Washington, D.C. Metro Police officer Michael Fanone and Officer Harry Dunn have been among the few officers allowed to reveal the raw terror thy faced during the Jan. 6 attack on the U.S. Capitol. He and Officer Brian Sicknick's mother and girlfriend have been among the few willing to speak out against Republicans and demand an investigation into the attack.
The Capitol Police released a blistering statement citing the "physical trauma" and "mental anguish" they experienced. But now, the officers are taking it even further.
CNN.com cited several officers who are coming forward to share the violence they faced and the panic that they were about to die at the hands of the insurrectionists. It comes as Republicans continue to deny or downplay the severity of the Jan. 6 attack.
US Capitol Police Sgt. Aquilino Gonell remembered being beaten with a flagpole that day. It sliced open his hand and combined with the fog of bear spray soaked through his skin.
"They called us traitors. They beat us. They dragged us," Gonell told CNN.com. "And I could hear them, 'We're going to shoot you. We're going to kill you. You're choosing your paycheck over the country. You're a disgrace. You're a traitor.'"
US Capitol Police Officer Byron Evans and US Capitol Police Sgt. Aquilino Gonell recalled being inside the Senate chamber with 100 senators and the vice president with his hand on his weapon. He was "mentally preparing for a life-or-death situation," the story explained.
"I remember thinking, all that stuff like, Byron, this is the day. All those times you've given thought on what you would do, you're doing it. This is the day," Evans said.
For Gonell, since his hand was sliced open, it's made his ability to shoot his gun a challenge. He still has injuries to his shoulders. He tried to "walk-off" an injury to his right foot, but after a few weeks, he said he had to have it looked at because he couldn't walk. He told CNN it's still hard to watch the footage and relive the assault.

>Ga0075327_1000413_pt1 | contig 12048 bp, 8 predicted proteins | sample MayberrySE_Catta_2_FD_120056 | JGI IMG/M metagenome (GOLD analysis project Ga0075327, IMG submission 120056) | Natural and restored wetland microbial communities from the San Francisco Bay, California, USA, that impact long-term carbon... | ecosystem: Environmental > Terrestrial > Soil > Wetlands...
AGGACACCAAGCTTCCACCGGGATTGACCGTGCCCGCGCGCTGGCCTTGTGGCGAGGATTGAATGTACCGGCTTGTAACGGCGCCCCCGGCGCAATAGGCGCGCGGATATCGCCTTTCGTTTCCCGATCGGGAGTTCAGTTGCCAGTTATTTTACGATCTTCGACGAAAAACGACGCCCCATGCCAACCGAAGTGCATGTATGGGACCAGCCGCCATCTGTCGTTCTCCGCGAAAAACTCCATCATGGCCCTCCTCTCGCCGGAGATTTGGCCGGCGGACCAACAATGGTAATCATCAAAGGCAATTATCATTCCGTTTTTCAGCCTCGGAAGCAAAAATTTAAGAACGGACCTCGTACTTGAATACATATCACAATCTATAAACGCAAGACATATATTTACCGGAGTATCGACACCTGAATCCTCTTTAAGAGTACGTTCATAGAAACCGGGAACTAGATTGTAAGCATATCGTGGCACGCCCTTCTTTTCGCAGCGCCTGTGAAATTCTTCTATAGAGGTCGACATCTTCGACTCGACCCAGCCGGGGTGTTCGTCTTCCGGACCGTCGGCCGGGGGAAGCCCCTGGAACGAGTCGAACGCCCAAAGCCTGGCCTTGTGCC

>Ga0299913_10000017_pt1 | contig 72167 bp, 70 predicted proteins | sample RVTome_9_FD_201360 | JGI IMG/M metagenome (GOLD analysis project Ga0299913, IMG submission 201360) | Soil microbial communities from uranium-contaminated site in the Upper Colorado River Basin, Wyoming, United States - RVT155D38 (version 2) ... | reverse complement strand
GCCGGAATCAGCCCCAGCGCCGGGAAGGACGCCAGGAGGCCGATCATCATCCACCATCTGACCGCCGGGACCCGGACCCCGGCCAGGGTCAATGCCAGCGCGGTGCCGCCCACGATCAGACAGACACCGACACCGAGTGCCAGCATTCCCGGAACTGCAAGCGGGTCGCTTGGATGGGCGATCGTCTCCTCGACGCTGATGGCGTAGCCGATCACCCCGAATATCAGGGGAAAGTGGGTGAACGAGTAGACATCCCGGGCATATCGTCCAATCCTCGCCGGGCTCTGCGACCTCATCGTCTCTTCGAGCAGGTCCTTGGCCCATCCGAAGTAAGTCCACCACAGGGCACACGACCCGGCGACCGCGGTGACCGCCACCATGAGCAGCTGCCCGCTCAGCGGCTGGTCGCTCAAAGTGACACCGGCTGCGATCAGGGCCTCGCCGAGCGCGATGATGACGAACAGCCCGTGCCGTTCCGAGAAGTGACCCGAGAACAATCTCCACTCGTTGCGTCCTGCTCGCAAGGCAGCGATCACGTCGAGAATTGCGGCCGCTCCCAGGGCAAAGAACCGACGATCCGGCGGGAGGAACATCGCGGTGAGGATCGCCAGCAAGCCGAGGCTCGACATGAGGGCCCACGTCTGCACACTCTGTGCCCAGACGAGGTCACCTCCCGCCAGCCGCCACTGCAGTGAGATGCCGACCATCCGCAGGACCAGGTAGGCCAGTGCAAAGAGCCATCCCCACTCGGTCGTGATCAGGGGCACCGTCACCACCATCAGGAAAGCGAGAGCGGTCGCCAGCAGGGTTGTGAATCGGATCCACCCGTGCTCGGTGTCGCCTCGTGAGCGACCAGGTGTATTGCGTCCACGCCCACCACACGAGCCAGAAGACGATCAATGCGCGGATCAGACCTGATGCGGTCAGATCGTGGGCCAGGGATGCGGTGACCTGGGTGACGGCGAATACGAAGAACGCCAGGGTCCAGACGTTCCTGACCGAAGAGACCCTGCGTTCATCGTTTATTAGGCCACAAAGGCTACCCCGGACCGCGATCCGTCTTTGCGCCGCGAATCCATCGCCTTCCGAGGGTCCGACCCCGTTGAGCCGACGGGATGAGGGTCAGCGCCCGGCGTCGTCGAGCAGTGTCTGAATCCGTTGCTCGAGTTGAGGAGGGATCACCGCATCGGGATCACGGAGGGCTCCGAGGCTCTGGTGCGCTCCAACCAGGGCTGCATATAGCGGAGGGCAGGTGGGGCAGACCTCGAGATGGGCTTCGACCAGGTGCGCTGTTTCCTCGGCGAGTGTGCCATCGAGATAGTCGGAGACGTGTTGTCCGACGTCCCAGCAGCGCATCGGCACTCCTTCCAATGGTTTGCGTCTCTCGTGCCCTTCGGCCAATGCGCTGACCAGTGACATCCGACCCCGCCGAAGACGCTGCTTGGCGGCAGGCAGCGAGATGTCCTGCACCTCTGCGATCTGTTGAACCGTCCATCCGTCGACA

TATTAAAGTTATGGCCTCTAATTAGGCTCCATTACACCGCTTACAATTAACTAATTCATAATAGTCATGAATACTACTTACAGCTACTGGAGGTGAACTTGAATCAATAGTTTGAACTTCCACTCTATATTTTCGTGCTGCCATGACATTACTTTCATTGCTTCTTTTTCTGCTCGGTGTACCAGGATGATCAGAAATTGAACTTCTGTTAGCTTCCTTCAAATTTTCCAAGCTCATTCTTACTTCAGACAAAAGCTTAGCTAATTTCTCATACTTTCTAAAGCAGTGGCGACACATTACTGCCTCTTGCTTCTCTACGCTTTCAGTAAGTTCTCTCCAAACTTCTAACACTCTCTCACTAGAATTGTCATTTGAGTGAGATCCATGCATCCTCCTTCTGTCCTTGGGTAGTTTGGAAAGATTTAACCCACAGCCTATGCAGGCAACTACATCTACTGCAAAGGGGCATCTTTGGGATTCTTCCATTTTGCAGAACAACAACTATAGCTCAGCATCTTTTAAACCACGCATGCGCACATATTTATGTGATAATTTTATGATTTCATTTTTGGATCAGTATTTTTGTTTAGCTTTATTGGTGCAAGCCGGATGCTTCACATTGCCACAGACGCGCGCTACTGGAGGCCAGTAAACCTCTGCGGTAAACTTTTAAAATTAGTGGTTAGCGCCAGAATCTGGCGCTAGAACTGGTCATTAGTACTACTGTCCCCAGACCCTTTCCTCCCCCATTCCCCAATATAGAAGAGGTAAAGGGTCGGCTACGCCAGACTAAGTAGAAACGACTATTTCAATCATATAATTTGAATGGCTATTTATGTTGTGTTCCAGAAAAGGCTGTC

He's an immigrant who came to the U.S. when he was just 12 years old. He served in the Army Reserves and deployed to Iraq in 2003. Still, when the attackers came upon him, all they saw was a "brown" face.
"When we were in the Lower West Terrace and throughout the whole ordeal I had people calling me immigrant, you're not American, you are a traitor," Gonell said. "I went overseas to protect our homeland from foreign threats, but yet here I am battling them in our own Capitol."
"It was very scary, because I thought I was going to lose my life," he continued. "Then I started getting beat up with a flagpole, with a flag, the American flag that I swore to defend here and overseas. And I don't know how I got this strength, but I hit that person so hard that they let me go. I started backpedaling."
Evans remembered that once they finally were able to secure the senators and the vice president, they turned on televisions to see what was happening.
"I just remember the anger I felt when I saw those images, busting windows, climbing the walls and stuff like that. It was an audible gasp in the room, seeing those images," he said.
As of Thursday, there are still 10 Capitol Police officers who are out due to injuries they received on Jan. 6, NBC Washington reported. They were among the 140 officers who endured physical injuries during the insurrection, but many still face emotional trauma they never expected to face in their job.
"One officer has two cracked ribs and two smashed spinal discs and another was stabbed with a metal fence stake, to name some of the injuries," Gus Papathanasiou, union chairman, told the press in late January.
"I've talked to officers who have done two tours in Iraq who said this was scarier to them than their time in combat," echoed acting D.C. police chief Robert J. Contee III after the attack.
"I bled, I sweat and I fought to prevent those people coming in through that entrance," Gonell said. "We got pushed back all the way to magnetometer by the second door. And just to regain that space took us about another hour. We literally were fighting inch by inch. And to move one step, that was a 10-minute, 15-minute ordeal."
"You just feel a personal connection to something that you protect every single day, and then to see the, on the floor, just doing whatever they wanted to do, doing things that no one is allowed to do, so, so cavalier -- it definitely made you angry," Evans said. "To see them up there, like it was some funhouse, that will always stick in my mind."
It was all in an effort to protect officials, some of whom now deny that it was all that serious.